The Red Cross is a good choice.
Joel Charney is vice-president for humanitarian policy and practice at Inter-Action, an alliance of humanitarian organizations providing disaster relief. Recently, he stated in a New York Times post:
In this situation, donating cash to reputable organizations with Japanese partners able to turn this cash into emergency assistance is the best way to respond…Volunteers and bulk shipments from abroad, while well intentioned, will hamper the response by demanding precious time to organize and clogging runways, roads and other transport infrastructure.
The International Federation of Red Cross and Red Crescent Societies (IFRCRCS) is a reputable organization that includes the Japanese Red Cross Society as a member. Donations to the American Red Cross will be forwarded to the Japanese Red Cross Society.
UNICEF may be another good choice since it already has teams on the ground in Japan and representatives have said that 100% of the funds will go to Japan.
Make sure you know where your donation will actually go.
The Japanese Red Cross Society said that any funds collected that do not go to disaster relief efforts will go directly to the victims of the earthquake/tsunami.
Many charities have listed on their websites that they are “ready to go” to Japan with volunteers and goods, but according to Joel Charney and other experts, a new influx of international volunteers and goods may actually slow down the recovery effort. It is better to donate to organizations that already have disaster relief teams in Japan.
Transparency insofar as where disaster relief donations actually go is a major issue, according to GiveWell. Choose organizations that have publicly stated that the funds will only go to the disaster relief effort in Japan (see the list below). Otherwise your donation may be used for something other than direct disaster relief in Japan.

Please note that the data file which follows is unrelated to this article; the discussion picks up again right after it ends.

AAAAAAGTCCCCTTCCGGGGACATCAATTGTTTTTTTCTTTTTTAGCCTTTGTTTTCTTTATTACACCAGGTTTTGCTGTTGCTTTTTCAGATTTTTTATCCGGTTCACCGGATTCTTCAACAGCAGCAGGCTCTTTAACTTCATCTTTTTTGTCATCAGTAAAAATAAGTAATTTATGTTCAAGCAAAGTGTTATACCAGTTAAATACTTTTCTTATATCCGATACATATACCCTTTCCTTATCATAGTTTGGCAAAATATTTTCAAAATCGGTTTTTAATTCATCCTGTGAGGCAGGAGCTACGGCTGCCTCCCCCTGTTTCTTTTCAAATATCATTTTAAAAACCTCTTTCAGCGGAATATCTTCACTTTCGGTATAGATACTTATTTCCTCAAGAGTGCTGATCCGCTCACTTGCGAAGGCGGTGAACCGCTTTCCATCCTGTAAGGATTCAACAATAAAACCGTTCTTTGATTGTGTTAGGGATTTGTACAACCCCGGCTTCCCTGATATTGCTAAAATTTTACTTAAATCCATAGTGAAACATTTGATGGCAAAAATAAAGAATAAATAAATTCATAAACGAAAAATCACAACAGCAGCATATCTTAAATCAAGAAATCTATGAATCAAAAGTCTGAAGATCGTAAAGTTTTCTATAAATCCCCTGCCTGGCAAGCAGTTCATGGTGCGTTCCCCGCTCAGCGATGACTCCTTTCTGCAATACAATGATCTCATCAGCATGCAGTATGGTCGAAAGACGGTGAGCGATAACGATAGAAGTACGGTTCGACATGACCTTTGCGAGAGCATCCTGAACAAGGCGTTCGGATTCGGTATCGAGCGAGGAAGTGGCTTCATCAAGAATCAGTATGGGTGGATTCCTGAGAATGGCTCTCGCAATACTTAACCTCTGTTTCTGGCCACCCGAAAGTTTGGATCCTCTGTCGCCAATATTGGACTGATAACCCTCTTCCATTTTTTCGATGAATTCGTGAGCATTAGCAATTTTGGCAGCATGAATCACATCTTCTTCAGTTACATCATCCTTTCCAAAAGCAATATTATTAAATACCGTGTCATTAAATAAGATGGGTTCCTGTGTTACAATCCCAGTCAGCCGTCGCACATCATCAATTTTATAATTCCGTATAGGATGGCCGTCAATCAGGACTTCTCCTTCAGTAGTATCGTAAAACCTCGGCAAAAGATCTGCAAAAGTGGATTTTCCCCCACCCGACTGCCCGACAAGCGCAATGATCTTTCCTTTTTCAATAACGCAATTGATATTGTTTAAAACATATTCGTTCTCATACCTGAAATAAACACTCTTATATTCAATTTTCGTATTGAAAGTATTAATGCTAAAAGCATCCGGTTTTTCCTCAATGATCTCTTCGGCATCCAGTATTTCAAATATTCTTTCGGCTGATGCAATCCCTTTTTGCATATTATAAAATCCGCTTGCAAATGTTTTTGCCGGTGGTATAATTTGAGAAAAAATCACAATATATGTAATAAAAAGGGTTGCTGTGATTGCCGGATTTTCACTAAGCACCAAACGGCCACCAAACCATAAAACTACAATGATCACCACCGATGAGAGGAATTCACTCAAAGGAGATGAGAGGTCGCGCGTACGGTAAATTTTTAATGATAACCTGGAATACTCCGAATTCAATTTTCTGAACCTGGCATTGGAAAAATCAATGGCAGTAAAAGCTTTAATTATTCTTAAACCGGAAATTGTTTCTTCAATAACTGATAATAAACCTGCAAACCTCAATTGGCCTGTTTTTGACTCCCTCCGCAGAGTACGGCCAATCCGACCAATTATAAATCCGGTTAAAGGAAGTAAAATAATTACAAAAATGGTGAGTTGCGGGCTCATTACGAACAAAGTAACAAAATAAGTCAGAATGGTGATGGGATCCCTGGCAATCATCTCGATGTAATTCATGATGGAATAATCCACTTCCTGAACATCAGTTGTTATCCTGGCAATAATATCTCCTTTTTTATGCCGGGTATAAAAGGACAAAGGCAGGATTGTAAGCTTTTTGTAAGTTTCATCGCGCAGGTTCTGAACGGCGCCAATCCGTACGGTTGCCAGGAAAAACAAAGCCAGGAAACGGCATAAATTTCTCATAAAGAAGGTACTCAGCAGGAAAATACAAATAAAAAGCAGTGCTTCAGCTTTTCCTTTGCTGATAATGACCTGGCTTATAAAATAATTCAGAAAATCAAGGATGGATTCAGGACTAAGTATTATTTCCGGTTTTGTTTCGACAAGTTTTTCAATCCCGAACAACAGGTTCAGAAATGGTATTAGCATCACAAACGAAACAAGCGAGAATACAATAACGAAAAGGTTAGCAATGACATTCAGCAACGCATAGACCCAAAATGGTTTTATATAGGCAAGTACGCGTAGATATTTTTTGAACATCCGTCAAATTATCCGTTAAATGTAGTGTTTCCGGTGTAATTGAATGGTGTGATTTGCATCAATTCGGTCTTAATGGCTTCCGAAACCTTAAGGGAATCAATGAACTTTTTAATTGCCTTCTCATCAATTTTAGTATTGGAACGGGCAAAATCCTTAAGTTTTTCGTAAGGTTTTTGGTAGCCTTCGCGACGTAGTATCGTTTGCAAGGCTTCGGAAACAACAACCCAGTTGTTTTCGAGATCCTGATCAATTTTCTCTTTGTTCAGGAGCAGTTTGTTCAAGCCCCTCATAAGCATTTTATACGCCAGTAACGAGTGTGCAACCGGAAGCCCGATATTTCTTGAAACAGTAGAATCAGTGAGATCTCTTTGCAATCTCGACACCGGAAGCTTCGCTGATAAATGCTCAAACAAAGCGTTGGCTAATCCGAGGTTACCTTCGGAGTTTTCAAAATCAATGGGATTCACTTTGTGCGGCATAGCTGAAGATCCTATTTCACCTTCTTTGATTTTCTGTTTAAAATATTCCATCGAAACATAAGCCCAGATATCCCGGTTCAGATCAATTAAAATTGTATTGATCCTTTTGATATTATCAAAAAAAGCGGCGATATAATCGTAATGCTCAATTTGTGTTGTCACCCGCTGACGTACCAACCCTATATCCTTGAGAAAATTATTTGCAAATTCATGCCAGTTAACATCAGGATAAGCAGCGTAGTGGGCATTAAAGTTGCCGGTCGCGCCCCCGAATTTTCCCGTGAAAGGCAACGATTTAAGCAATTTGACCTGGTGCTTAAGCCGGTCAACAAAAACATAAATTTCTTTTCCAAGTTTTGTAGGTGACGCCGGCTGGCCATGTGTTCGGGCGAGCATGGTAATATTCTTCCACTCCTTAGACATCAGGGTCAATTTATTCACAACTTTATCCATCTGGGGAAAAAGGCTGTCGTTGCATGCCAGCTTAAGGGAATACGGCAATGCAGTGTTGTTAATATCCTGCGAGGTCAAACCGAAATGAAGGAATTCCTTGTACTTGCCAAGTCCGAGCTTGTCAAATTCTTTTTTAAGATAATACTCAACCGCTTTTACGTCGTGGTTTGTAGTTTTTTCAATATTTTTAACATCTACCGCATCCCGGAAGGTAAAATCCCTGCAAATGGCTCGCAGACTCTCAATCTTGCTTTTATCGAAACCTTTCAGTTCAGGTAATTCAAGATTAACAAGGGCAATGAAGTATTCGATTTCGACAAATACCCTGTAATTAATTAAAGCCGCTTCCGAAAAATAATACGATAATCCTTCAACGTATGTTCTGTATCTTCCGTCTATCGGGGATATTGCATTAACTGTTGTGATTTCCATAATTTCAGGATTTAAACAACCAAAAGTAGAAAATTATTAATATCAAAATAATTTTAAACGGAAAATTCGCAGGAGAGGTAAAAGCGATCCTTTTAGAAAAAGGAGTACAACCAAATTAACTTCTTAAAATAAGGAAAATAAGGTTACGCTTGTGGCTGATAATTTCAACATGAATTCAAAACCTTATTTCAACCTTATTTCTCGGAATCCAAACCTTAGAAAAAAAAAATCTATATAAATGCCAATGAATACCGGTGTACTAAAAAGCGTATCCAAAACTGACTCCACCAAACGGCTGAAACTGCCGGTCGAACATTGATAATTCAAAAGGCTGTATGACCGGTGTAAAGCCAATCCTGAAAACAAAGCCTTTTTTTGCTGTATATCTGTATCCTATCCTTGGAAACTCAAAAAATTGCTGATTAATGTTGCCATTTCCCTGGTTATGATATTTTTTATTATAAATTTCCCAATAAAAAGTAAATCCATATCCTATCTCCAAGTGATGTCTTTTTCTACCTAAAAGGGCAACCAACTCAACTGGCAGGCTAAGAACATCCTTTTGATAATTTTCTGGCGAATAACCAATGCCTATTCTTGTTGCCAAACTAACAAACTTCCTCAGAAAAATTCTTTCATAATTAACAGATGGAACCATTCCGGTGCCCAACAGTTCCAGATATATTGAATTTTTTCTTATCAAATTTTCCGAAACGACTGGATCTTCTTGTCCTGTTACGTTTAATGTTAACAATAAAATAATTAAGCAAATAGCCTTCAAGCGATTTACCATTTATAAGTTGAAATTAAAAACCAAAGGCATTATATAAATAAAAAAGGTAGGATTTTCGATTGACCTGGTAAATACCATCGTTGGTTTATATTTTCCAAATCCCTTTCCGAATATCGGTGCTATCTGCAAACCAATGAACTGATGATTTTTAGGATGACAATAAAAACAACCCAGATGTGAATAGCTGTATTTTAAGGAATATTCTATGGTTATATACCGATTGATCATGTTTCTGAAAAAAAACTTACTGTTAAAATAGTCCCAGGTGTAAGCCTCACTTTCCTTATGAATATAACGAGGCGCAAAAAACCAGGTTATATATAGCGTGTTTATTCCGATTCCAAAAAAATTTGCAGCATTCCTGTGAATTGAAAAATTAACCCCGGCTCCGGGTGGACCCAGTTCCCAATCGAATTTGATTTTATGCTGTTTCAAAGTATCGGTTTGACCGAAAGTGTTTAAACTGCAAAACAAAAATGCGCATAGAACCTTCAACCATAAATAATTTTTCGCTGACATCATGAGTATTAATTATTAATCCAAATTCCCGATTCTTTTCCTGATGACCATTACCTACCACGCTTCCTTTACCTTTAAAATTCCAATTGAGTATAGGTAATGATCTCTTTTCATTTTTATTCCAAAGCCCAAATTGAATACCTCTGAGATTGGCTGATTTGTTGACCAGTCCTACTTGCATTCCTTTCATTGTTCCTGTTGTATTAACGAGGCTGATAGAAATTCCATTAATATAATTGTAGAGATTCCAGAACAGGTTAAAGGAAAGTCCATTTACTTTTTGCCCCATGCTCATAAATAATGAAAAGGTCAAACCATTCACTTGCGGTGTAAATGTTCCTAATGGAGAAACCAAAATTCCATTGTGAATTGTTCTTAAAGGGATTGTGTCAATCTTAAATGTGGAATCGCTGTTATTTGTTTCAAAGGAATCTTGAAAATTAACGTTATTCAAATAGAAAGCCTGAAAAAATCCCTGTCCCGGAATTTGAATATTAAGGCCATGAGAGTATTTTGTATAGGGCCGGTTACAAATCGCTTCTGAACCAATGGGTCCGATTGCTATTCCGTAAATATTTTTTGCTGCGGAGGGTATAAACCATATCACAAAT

If you have the time, choose a website donation instead of a text donation.
According to Change.org:
During the response to Haiti, cellphone companies processed mobile donations to relief organizations right away. But for Japan, they aren’t making this same exception and it could take as much as 90 days for donations to reach people in need.
The transfer of your donations to relief organizations through text (SMS) messages could be delayed up to 90 days because cell phone service providers wait until the end of the billing cycle to transfer the money to relief organizations.
Another option is to donate through iTunes. Apple recently announced the availability of this option, and guaranteed that 100% of the funds would go to the American Red Cross. It is likely that the transfer of funds would be quicker with iTunes than with text messages.
Ask cell phone service providers to step up.
Sign the Change.org petition to stop the delay on donations to Japan, which urges cell phone service providers to send donation funds immediately instead of waiting till the end of billing cycles.
These organizations already have disaster relief teams or partners on the ground in Japan and have publicly stated that funds will go directly to disaster relief in Japan:
International Federation of Red Cross and Red Crescent Societies
United States fund for United Nations Children’s Fund (UNICEF)
Note: GiveWell suggests that we reward Doctors Without Borders for being transparent and honest. Doctors without Borders has said that they would not earmark donations specifically for their disaster recovery efforts in Japan, which have already begun.
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